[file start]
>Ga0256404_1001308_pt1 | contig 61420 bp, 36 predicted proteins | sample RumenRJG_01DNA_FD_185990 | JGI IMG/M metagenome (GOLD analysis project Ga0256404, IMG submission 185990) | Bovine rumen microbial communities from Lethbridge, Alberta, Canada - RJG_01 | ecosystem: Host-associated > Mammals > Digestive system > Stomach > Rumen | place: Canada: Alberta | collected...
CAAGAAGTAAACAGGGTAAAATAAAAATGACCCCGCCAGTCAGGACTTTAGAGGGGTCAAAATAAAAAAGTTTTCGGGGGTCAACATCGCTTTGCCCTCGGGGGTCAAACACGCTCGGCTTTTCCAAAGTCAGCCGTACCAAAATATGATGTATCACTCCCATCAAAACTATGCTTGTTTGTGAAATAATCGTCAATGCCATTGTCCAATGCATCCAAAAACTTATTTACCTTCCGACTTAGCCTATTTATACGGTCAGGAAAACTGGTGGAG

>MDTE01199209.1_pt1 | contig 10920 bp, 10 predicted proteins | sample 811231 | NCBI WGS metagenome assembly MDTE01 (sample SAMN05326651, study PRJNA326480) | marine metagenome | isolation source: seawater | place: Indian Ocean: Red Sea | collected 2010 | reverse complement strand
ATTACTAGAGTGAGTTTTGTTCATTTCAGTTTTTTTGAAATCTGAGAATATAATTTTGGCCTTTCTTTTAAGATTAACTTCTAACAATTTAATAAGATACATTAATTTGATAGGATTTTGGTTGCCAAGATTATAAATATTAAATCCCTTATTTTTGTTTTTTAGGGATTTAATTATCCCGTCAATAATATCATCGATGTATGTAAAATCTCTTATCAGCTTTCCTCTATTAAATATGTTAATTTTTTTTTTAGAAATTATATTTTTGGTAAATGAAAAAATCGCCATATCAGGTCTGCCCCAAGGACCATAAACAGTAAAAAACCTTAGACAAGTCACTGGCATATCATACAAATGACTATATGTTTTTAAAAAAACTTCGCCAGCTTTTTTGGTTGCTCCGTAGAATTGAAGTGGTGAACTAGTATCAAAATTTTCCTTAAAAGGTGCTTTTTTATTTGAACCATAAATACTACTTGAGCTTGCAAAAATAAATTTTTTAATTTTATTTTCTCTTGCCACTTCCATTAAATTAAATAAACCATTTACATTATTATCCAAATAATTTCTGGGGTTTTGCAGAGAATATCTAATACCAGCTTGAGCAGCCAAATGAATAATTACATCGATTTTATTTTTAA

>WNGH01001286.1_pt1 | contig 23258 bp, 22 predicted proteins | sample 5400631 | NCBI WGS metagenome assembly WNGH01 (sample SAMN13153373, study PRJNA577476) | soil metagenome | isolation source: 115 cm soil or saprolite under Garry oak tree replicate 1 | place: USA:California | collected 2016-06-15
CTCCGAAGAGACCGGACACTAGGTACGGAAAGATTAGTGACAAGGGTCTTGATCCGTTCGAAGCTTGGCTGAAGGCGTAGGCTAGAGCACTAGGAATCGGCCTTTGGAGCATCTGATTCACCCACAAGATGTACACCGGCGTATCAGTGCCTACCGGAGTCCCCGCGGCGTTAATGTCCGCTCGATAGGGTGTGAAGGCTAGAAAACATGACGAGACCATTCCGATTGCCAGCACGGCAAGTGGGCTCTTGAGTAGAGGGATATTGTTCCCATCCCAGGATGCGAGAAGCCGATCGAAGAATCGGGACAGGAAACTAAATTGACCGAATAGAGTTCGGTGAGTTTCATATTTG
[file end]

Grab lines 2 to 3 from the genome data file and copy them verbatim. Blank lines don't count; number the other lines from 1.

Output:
CAAGAAGTAAACAGGGTAAAATAAAAATGACCCCGCCAGTCAGGACTTTAGAGGGGTCAAAATAAAAAAGTTTTCGGGGGTCAACATCGCTTTGCCCTCGGGGGTCAAACACGCTCGGCTTTTCCAAAGTCAGCCGTACCAAAATATGATGTATCACTCCCATCAAAACTATGCTTGTTTGTGAAATAATCGTCAATGCCATTGTCCAATGCATCCAAAAACTTATTTACCTTCCGACTTAGCCTATTTATACGGTCAGGAAAACTGGTGGAG

>MDTE01199209.1_pt1 | contig 10920 bp, 10 predicted proteins | sample 811231 | NCBI WGS metagenome assembly MDTE01 (sample SAMN05326651, study PRJNA326480) | marine metagenome | isolation source: seawater | place: Indian Ocean: Red Sea | collected 2010 | reverse complement strand